20th Century Fox’s biopic of Alexander Graham Bell’s life was clearly designed for audience appeal: it features a brilliant, intrepid, noble, unassuming hero whose romance with a beautiful lass (Young) is picture perfect (other than the pesky need for him to actually make some money in order to marry her); touching scenes of children and adults impacted by Bell’s work, including a cherub-cheeked deaf boy (Bobby Watson) who learns to communicate with his father (Gene Lockhart) for the first time, thanks to Bell’s pioneering work with Visible Speech; droll humor in the form of Bell’s sidekick (Fonda), who repeatedly points out the need to eat every once in a while; and a final court case in which Bell successfully defends the veracity of his patent against a would-be usurper (Western Union) by agreeing to share a deeply personal letter written to his beloved. Unfortunately, the too-neat storyline fails to elicit as much interest in this astonishingly prolific scientist as the subject matter should warrant, and Young is simply sappy as his all-adoring partner. This flick will primarily be of interest to those who enjoy early Hollywood biopics.

Note: Hardworking Bell was brilliant beyond what he’s best known for. According to Wikipedia:

The range of Bell’s inventive genius is represented only in part by the 18 patents granted in his name alone and the 12 he shared with his collaborators. These included 14 for the telephone and telegraph, four for the photophone, one for the phonograph, five for aerial vehicles, four for “hydroairplanes”, and two for selenium cells. Bell’s inventions spanned a wide range of interests and included a metal jacket to assist in breathing, the audiometer to detect minor hearing problems, a device to locate icebergs, investigations on how to separate salt from seawater, and work on finding alternative fuels.

Redeeming Qualities and Moments:

  • Touching scenes between a father and his young deaf child who is learning to communicate

Must See?
No; feel free to skip this one.

Links:

Call of the Wild (1935)

“Well, they wanted gold — now they got it.”

Synopsis:
A prospector (Clark Gable), his buddy (Jack Oakie), and their new dog accompany the rescued wife (Loretta Young) of a missing prospector (Frank Conroy) on a search for a legendary gold mine during the Klondike Gold Rush — but a weaselly rival (Reginald Owen) is determined to get there first, and will stop at nothing to claim the plot for himself.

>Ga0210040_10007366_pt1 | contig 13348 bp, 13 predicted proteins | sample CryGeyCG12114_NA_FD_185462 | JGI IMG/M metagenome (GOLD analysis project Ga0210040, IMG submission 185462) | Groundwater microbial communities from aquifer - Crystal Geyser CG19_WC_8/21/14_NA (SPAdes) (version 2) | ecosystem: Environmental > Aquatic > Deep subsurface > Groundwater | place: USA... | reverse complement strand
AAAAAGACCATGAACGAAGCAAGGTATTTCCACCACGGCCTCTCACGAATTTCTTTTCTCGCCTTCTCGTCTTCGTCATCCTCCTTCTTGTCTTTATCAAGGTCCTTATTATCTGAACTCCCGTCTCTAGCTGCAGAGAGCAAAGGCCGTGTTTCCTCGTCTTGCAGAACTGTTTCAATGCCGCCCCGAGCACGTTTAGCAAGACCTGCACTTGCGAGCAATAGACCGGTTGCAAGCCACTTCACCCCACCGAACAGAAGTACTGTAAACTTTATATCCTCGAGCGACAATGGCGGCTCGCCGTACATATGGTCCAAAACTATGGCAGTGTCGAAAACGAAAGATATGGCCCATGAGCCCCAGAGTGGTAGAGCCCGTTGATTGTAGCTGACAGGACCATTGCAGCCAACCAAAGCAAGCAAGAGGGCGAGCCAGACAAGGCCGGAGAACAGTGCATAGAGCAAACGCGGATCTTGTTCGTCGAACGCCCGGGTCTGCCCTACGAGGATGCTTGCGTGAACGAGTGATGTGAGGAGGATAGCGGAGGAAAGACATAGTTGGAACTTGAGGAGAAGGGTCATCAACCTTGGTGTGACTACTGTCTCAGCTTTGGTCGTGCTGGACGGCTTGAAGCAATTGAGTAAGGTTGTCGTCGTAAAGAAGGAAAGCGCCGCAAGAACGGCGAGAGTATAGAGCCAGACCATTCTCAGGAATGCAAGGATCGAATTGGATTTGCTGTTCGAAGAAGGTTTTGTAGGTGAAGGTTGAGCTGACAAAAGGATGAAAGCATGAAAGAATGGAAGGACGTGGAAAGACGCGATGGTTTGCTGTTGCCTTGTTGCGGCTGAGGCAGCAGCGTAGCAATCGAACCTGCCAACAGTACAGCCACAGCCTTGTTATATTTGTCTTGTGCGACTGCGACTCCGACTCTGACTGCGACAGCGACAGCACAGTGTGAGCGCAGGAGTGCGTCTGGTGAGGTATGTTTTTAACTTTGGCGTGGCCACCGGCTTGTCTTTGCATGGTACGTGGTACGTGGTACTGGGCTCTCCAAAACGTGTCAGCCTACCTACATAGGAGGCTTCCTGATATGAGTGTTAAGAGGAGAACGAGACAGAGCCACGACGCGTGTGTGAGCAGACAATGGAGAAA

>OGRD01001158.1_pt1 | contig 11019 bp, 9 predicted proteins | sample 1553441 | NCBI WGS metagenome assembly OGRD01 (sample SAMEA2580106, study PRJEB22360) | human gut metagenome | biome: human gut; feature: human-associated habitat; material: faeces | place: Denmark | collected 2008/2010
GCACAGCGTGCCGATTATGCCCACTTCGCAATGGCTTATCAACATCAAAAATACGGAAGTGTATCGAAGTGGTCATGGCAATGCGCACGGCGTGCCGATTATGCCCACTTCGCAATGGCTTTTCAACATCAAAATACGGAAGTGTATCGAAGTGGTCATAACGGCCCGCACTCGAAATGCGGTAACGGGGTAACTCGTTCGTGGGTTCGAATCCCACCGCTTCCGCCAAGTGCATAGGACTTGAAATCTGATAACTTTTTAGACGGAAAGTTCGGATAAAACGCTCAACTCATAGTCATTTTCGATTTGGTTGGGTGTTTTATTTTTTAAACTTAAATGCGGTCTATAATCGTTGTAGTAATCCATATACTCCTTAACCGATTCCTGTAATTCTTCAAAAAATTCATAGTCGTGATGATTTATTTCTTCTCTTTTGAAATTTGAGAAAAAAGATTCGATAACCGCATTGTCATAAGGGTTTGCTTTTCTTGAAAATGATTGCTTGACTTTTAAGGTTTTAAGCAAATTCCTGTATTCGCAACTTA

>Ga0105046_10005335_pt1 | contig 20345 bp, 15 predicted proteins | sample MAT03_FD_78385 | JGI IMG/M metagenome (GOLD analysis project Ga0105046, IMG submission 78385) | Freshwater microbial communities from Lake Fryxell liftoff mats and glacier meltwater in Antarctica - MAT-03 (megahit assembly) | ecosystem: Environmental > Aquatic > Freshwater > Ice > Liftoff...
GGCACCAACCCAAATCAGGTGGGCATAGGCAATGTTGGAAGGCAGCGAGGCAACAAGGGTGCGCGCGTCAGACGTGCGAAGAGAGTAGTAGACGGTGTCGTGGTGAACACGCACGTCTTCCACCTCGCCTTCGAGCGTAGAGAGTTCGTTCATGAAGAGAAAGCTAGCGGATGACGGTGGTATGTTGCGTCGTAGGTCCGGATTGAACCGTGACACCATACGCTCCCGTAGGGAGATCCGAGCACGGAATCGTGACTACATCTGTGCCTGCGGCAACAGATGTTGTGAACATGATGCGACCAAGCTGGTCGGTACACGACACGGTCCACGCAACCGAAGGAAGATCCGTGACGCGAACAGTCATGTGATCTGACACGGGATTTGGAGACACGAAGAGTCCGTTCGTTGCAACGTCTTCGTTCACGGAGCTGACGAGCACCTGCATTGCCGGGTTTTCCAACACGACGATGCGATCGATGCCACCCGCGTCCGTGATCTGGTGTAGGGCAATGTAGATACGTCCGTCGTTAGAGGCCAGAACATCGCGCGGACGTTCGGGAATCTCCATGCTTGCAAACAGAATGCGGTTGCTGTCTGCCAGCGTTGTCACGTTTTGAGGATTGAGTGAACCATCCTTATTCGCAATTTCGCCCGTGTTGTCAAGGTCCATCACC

Genres:

Review:
William Wellman’s very loose adaptation of Jack London’s novel (which “omits all but one of the book’s storylines”, and adds in a romance) is best known as the film during which Clark Gable and Loretta Young had an affair that resulted in a child Young claimed was adopted, but who looked unmistakably like a hybrid of them. Indeed, the obvious chemistry between the on-screen pair (especially when we learn that Young’s presumed-missing husband is still alive) helps drive the narrative forward; that, and the convincing rapport between Gable and the lovable St. Bernard playing “Buck”. As an adventure story, Call of the Wild is pretty standard fare, though Owen is as dastardly as they come, and cold-blooded enough to pose a serious threat to the protagonists. It’s unfortunate that dehumanization of Native Americans bookends the film: in an opening scene, a large Native woman is shown pulling a man on a sled, clearly exhausting herself through heavy manual labor on behalf of white men; and in the final scene, another Native woman is shown toting gear like a sherpa, and is literally referred to by Gable as “it”. Perhaps we should thank Hollywood for preserving evidence of the casual normalcy of racism during this era.

Note: We recently visited a restaurant in Mt. Baker, Washington (where much of the film was shot), and I took some photos of memorabilia scattered across the walls:

Redeeming Qualities and Moments:

  • Young and Gable’s obvious romantic chemistry
  • Fine use of outdoor locations at Mt. Baker, Washington

Must See?
No, but it’s worth a look for Gable and Young’s chemistry.

Links:

Barbary Coast (1935)

“San Francisco is no place for a bad loser — man or woman.”

Synopsis: